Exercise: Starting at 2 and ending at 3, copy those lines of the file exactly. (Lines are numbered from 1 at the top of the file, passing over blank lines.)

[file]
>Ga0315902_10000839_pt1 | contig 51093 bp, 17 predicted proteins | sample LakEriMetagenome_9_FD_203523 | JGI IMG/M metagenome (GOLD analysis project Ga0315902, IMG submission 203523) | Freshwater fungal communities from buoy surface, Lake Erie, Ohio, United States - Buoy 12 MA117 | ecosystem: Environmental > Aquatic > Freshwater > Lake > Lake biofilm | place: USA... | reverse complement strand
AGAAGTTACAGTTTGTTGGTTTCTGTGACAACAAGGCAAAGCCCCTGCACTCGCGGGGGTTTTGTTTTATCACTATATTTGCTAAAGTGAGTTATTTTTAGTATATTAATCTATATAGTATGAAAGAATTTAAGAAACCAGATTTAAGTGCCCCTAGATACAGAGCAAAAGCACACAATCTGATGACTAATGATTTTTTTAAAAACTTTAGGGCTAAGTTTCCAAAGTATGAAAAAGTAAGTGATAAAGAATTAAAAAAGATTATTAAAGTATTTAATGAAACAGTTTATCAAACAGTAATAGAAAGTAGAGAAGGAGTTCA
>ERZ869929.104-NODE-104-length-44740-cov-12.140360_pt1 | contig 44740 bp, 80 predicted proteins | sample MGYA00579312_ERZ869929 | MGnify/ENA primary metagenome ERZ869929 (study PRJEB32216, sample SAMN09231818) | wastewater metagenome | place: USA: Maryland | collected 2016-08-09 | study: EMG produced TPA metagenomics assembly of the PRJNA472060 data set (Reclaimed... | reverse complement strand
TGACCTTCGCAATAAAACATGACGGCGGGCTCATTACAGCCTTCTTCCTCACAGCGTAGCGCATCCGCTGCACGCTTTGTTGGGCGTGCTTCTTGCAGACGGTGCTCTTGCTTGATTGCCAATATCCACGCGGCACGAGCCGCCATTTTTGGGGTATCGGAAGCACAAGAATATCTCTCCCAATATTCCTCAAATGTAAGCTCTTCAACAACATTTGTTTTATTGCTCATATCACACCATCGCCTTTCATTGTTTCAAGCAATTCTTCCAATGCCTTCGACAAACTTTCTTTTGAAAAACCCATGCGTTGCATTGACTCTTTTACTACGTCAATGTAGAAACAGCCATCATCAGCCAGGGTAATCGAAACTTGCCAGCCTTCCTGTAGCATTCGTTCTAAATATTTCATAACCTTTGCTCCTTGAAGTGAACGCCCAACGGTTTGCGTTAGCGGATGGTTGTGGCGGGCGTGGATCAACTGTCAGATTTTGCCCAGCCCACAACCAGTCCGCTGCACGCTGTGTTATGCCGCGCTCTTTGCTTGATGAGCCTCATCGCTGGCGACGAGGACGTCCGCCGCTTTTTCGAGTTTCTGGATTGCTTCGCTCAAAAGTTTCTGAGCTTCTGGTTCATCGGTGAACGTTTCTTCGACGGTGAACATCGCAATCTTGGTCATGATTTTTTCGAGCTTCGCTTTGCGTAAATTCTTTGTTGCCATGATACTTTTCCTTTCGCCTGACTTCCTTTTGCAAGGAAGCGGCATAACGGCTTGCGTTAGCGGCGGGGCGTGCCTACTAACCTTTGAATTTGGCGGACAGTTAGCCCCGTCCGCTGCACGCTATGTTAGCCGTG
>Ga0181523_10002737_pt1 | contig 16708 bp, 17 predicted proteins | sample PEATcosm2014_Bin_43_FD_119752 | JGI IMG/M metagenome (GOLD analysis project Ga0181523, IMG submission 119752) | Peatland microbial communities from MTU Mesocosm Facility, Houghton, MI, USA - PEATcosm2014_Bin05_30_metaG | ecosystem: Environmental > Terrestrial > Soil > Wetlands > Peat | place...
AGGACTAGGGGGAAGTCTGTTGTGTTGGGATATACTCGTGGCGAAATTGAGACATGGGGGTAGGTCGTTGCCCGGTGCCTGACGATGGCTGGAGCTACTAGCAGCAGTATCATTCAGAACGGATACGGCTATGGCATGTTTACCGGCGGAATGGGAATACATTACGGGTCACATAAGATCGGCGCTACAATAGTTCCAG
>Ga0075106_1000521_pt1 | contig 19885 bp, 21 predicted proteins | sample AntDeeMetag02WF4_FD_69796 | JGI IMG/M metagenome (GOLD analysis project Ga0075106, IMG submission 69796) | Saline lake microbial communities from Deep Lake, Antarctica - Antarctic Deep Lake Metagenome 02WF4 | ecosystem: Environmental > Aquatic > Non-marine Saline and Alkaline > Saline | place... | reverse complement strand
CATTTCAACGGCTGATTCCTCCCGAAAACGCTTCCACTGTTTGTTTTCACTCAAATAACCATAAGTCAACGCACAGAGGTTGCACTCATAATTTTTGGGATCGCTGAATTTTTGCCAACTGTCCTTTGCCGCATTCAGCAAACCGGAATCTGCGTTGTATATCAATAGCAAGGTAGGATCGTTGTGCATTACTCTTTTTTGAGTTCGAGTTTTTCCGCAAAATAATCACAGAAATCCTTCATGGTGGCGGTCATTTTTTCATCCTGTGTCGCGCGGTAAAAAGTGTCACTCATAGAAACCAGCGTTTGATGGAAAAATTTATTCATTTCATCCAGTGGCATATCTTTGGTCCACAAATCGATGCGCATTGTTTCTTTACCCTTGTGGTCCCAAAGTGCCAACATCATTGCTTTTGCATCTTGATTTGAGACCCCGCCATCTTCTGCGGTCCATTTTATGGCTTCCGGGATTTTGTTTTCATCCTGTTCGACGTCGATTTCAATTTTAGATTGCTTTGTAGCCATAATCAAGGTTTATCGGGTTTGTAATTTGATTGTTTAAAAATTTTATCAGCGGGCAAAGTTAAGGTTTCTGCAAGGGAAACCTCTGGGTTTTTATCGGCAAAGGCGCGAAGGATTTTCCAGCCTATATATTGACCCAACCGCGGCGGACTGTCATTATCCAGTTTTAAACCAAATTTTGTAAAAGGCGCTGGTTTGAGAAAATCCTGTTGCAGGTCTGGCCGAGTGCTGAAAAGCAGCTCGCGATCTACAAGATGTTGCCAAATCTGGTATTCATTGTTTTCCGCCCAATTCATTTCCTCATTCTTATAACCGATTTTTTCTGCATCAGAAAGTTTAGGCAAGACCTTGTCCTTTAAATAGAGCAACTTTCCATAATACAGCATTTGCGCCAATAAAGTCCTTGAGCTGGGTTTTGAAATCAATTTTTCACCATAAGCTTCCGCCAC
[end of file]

AGAAGTTACAGTTTGTTGGTTTCTGTGACAACAAGGCAAAGCCCCTGCACTCGCGGGGGTTTTGTTTTATCACTATATTTGCTAAAGTGAGTTATTTTTAGTATATTAATCTATATAGTATGAAAGAATTTAAGAAACCAGATTTAAGTGCCCCTAGATACAGAGCAAAAGCACACAATCTGATGACTAATGATTTTTTTAAAAACTTTAGGGCTAAGTTTCCAAAGTATGAAAAAGTAAGTGATAAAGAATTAAAAAAGATTATTAAAGTATTTAATGAAACAGTTTATCAAACAGTAATAGAAAGTAGAGAAGGAGTTCA
>ERZ869929.104-NODE-104-length-44740-cov-12.140360_pt1 | contig 44740 bp, 80 predicted proteins | sample MGYA00579312_ERZ869929 | MGnify/ENA primary metagenome ERZ869929 (study PRJEB32216, sample SAMN09231818) | wastewater metagenome | place: USA: Maryland | collected 2016-08-09 | study: EMG produced TPA metagenomics assembly of the PRJNA472060 data set (Reclaimed... | reverse complement strand